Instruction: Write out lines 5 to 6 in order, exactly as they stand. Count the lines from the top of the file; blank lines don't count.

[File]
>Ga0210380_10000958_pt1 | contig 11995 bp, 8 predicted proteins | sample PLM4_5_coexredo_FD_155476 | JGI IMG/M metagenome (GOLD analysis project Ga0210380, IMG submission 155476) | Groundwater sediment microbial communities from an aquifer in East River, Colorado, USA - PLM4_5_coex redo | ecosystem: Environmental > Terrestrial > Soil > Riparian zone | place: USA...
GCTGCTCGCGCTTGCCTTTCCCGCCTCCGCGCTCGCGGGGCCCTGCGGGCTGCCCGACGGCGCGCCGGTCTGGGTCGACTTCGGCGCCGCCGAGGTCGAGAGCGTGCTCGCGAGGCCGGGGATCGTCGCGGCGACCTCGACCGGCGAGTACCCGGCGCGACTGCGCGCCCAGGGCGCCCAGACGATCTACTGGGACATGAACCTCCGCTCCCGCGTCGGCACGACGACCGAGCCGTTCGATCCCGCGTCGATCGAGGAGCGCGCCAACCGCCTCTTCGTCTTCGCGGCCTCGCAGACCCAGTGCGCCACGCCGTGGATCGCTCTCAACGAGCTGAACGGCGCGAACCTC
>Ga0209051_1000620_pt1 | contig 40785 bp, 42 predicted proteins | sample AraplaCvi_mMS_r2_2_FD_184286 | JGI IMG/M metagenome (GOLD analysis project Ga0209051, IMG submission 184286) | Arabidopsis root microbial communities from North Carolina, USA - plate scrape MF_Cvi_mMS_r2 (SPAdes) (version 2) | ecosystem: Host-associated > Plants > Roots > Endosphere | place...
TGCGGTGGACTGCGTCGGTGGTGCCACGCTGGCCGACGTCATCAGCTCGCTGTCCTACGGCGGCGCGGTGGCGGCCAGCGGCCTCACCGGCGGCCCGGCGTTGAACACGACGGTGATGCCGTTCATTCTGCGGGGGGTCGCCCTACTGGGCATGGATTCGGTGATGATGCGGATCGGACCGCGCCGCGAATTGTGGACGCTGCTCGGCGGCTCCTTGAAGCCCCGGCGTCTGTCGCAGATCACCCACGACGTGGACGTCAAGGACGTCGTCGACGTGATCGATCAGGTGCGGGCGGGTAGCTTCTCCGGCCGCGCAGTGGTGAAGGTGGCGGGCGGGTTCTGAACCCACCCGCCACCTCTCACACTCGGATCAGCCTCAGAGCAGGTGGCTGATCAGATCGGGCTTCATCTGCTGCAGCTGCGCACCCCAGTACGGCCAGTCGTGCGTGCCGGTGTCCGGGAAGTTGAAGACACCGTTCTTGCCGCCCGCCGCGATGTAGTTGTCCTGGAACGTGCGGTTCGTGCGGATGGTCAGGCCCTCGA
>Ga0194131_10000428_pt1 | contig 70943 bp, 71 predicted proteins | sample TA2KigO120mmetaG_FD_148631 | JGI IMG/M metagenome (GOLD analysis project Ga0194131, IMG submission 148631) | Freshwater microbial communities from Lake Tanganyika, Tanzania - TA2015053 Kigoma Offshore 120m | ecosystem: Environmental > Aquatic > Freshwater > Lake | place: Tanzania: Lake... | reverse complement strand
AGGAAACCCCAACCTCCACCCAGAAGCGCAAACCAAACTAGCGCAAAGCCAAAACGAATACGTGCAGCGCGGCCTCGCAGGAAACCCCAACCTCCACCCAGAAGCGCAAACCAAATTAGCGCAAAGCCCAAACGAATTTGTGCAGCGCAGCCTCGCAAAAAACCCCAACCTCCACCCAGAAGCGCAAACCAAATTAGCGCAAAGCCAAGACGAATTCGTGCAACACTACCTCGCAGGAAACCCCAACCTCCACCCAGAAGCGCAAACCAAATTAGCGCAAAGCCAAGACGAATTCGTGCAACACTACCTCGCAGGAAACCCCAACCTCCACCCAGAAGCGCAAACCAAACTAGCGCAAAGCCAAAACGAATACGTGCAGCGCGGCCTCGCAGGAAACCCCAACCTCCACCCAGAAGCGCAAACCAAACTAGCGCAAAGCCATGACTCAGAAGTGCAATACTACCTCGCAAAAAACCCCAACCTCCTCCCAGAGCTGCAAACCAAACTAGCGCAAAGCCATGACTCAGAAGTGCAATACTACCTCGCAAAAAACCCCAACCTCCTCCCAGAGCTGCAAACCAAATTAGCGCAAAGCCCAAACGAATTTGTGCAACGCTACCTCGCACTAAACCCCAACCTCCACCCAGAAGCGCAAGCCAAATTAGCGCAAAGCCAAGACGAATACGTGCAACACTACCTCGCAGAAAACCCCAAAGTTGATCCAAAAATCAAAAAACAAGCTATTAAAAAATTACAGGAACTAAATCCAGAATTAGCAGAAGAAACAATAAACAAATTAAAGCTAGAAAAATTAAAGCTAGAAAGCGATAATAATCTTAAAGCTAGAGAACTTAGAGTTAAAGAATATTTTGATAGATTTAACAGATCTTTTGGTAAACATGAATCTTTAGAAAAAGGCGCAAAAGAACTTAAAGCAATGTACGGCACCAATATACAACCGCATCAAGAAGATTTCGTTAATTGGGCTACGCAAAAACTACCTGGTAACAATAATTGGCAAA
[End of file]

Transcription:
>Ga0194131_10000428_pt1 | contig 70943 bp, 71 predicted proteins | sample TA2KigO120mmetaG_FD_148631 | JGI IMG/M metagenome (GOLD analysis project Ga0194131, IMG submission 148631) | Freshwater microbial communities from Lake Tanganyika, Tanzania - TA2015053 Kigoma Offshore 120m | ecosystem: Environmental > Aquatic > Freshwater > Lake | place: Tanzania: Lake... | reverse complement strand
AGGAAACCCCAACCTCCACCCAGAAGCGCAAACCAAACTAGCGCAAAGCCAAAACGAATACGTGCAGCGCGGCCTCGCAGGAAACCCCAACCTCCACCCAGAAGCGCAAACCAAATTAGCGCAAAGCCCAAACGAATTTGTGCAGCGCAGCCTCGCAAAAAACCCCAACCTCCACCCAGAAGCGCAAACCAAATTAGCGCAAAGCCAAGACGAATTCGTGCAACACTACCTCGCAGGAAACCCCAACCTCCACCCAGAAGCGCAAACCAAATTAGCGCAAAGCCAAGACGAATTCGTGCAACACTACCTCGCAGGAAACCCCAACCTCCACCCAGAAGCGCAAACCAAACTAGCGCAAAGCCAAAACGAATACGTGCAGCGCGGCCTCGCAGGAAACCCCAACCTCCACCCAGAAGCGCAAACCAAACTAGCGCAAAGCCATGACTCAGAAGTGCAATACTACCTCGCAAAAAACCCCAACCTCCTCCCAGAGCTGCAAACCAAACTAGCGCAAAGCCATGACTCAGAAGTGCAATACTACCTCGCAAAAAACCCCAACCTCCTCCCAGAGCTGCAAACCAAATTAGCGCAAAGCCCAAACGAATTTGTGCAACGCTACCTCGCACTAAACCCCAACCTCCACCCAGAAGCGCAAGCCAAATTAGCGCAAAGCCAAGACGAATACGTGCAACACTACCTCGCAGAAAACCCCAAAGTTGATCCAAAAATCAAAAAACAAGCTATTAAAAAATTACAGGAACTAAATCCAGAATTAGCAGAAGAAACAATAAACAAATTAAAGCTAGAAAAATTAAAGCTAGAAAGCGATAATAATCTTAAAGCTAGAGAACTTAGAGTTAAAGAATATTTTGATAGATTTAACAGATCTTTTGGTAAACATGAATCTTTAGAAAAAGGCGCAAAAGAACTTAAAGCAATGTACGGCACCAATATACAACCGCATCAAGAAGATTTCGTTAATTGGGCTACGCAAAAACTACCTGGTAACAATAATTGGCAAA